It is important to remind ourselves that for a partly independent microgrid these savings will only apply to the portion of the energy that is managed by the microgrid itself. And this makes the design of the micro-grid very important. The right sizing needs to be designed based on the collective consumption profile and local generation technologies.
The emergence of partly-independent micro-grids may inspire a new mechanism to issue government subsidies. Market-based mechanisms, with the appropriate oversight from regulators to protect consumers, have proven to be successful at creating value throughout history. And this is the reason why micro-grids may prove to be an effective incentive for participants to create the right consumption and investment behavior that minimizes stress on the central grid. It may be argued that future government subsidies could subsidize the creation of partly independent micro-grids. And the government would want to subsidize more partly-dependent micro-grids that have a residual load that is as negatively correlated as possible with the profile of the overall system.
Fully independent microgrid
In the case of a fully independent microgrid a collective is fully self-sustainable and does not connection to a central grid. The financial gains are the highest for participants but so are the investment costs. Based on the current state of technological progress and maturity this set-up is the most complex. The emergence of partly-independent grids is a likely stepping stone towards a future where it is more likely that fully independent microgrids will contribute substantially to the energy system.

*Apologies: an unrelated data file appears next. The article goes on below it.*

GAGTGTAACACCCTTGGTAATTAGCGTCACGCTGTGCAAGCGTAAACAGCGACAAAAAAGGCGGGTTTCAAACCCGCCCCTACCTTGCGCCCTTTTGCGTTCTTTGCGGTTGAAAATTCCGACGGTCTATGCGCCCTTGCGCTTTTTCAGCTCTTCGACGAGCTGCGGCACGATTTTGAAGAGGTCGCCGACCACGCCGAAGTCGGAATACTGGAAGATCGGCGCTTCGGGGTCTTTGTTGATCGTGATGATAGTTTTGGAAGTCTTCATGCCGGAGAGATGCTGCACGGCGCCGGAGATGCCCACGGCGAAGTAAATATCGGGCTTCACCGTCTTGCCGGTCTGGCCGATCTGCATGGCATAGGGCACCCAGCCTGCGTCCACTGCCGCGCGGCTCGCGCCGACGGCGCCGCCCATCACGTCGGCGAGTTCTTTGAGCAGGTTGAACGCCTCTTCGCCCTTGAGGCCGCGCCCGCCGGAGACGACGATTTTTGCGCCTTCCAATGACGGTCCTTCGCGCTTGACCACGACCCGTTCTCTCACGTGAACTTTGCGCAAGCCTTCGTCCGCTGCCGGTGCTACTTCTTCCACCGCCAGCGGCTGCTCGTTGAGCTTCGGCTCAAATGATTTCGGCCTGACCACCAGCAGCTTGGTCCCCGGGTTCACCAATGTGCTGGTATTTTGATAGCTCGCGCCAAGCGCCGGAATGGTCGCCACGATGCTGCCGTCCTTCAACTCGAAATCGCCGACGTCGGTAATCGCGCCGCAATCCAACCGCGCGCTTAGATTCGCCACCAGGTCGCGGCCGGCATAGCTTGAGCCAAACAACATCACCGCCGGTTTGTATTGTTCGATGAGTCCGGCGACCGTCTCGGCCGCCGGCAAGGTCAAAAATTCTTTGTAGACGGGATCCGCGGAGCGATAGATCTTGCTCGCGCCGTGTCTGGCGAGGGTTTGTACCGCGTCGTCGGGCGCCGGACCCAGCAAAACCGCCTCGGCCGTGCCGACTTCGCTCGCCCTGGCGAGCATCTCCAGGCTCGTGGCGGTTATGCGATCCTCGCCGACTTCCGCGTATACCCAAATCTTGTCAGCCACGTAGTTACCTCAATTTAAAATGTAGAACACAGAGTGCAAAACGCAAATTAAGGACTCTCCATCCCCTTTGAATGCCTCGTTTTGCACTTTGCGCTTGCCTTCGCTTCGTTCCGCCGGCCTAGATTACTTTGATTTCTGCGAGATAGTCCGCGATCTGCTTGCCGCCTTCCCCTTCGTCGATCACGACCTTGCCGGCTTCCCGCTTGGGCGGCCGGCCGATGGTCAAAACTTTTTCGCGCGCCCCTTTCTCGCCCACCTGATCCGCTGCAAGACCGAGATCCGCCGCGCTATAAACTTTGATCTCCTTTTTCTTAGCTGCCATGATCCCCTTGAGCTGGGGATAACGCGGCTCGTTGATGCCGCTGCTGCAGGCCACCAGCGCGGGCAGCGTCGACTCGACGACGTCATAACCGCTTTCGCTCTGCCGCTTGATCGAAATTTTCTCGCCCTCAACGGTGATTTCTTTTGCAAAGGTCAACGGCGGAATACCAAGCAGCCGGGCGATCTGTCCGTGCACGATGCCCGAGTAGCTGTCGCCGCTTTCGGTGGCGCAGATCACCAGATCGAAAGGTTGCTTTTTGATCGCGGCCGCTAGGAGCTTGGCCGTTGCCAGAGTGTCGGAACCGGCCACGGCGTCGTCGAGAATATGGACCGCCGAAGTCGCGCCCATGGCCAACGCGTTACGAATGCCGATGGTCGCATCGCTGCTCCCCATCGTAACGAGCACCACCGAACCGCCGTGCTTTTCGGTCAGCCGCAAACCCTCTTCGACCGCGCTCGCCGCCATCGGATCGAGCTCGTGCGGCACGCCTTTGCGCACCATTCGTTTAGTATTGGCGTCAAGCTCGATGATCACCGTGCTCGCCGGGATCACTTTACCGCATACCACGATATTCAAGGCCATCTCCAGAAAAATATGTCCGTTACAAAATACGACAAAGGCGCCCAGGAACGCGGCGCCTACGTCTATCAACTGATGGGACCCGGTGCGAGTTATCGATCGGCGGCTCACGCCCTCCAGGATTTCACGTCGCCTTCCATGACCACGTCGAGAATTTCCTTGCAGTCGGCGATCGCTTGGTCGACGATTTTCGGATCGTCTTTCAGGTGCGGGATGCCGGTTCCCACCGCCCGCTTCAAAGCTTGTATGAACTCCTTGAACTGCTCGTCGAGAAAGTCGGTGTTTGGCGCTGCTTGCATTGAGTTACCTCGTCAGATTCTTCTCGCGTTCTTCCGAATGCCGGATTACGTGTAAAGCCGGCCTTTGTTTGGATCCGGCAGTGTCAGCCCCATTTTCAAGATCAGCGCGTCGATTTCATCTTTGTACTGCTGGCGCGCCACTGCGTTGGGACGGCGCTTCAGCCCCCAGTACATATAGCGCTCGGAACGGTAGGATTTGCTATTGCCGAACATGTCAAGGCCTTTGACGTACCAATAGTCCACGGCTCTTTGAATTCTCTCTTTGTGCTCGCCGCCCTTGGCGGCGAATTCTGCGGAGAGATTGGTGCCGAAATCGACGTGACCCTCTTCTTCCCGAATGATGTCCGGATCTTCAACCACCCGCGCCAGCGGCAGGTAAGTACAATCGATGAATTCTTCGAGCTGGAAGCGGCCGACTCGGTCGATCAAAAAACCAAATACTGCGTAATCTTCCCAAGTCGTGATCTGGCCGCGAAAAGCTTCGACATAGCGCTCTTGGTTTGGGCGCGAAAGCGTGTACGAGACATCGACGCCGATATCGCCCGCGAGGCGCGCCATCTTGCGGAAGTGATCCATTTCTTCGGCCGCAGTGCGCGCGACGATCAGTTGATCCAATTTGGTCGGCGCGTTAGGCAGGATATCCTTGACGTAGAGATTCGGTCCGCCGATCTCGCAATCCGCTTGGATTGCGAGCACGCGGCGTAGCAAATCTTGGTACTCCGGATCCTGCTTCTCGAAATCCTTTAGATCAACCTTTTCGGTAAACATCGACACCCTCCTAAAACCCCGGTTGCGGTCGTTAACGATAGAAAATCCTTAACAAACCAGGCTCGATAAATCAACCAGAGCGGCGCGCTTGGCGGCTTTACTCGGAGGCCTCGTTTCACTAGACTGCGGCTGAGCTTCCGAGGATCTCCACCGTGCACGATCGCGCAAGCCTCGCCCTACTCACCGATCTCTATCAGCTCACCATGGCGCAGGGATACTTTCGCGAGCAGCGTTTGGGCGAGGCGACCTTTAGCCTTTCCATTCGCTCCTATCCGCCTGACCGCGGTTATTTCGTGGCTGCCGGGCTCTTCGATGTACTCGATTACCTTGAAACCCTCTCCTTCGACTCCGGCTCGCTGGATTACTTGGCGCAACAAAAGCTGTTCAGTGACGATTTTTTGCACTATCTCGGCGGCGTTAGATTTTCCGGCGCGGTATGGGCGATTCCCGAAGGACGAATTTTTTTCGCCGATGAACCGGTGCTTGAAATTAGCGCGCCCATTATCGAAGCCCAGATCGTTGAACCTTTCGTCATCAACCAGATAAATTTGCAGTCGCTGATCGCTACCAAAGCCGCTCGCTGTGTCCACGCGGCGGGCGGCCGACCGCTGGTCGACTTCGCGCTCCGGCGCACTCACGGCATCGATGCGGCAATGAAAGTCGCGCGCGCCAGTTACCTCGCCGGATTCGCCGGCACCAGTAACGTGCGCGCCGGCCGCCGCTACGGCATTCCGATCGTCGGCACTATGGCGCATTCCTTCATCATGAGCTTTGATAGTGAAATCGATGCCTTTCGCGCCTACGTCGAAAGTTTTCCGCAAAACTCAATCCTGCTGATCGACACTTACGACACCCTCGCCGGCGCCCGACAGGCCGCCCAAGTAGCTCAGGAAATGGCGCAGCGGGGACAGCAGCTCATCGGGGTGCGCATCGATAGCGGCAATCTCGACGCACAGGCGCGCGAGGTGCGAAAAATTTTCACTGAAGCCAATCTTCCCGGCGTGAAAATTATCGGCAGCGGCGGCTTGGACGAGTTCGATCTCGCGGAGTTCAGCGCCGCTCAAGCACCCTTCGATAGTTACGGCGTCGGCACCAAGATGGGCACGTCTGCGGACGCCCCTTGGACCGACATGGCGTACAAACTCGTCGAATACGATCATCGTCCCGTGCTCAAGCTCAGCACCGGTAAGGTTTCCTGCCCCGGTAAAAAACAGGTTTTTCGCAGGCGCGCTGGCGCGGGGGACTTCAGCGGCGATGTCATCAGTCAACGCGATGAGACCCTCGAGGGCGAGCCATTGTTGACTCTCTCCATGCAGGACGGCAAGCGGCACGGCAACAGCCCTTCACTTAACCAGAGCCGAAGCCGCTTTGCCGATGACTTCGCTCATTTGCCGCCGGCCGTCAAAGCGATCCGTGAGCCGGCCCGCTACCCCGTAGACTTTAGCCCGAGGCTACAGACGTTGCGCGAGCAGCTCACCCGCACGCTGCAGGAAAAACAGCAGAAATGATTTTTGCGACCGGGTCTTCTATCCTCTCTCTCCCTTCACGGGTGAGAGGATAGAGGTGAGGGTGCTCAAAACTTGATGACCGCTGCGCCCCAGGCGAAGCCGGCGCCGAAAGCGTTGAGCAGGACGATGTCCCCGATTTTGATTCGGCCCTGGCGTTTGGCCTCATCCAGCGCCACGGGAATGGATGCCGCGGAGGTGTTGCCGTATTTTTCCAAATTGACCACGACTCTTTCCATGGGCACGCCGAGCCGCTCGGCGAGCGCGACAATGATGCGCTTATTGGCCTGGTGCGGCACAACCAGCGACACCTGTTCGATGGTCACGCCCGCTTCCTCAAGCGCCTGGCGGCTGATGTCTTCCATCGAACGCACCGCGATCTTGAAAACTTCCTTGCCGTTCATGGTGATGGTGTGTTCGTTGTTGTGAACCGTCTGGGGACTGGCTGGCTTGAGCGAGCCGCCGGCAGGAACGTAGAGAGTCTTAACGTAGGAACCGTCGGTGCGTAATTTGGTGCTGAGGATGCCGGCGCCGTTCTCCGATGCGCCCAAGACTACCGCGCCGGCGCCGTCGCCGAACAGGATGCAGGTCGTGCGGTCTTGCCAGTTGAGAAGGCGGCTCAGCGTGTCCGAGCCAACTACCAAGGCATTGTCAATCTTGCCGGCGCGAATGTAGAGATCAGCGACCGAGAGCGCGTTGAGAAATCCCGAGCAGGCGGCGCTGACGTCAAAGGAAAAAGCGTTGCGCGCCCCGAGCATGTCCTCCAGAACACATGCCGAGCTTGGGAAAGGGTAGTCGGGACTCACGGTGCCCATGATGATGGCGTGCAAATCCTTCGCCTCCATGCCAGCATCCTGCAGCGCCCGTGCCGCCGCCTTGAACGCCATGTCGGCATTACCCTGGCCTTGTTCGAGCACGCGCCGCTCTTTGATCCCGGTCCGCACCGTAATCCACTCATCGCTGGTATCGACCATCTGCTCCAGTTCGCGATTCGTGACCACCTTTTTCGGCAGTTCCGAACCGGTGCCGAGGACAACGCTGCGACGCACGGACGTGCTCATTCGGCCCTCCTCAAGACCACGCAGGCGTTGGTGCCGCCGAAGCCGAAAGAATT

To conclude, we argued that the stars have aligned to encourage positive disruption in the electricity market. We presented P2P energy trading as potential catalyst of the shift towards a new paradigm and discussed the impact it can have for businesses and potential benefits also to society. P2P energy trading, through market-based transactions, can incentivize at decentral level both peak shaving and investments in production that correlate more closely with consumption.
Government subsidies could then encourage the creation of micro-grids that are resilient and whose residual profile does not correlate with the overall system’s residual profile. We believe that businesses should actively explore the financial and environmental impact that P2P energy trading could have. Deloitte’s AI and Data practice can help lead the initial strategic assessment, business case and environmental impact analysis.
Deloitte’s AI and Data practice can also help you develop the advanced analytics required and embed them from a data, process and people perspective in the organization in a sustainable way. If you require more information, please reach out to Dario Raffaele, Vincent Bolwerk, Lisette ten Boske or Ivar Tjallingii from Deloitte’s AI and Data practice.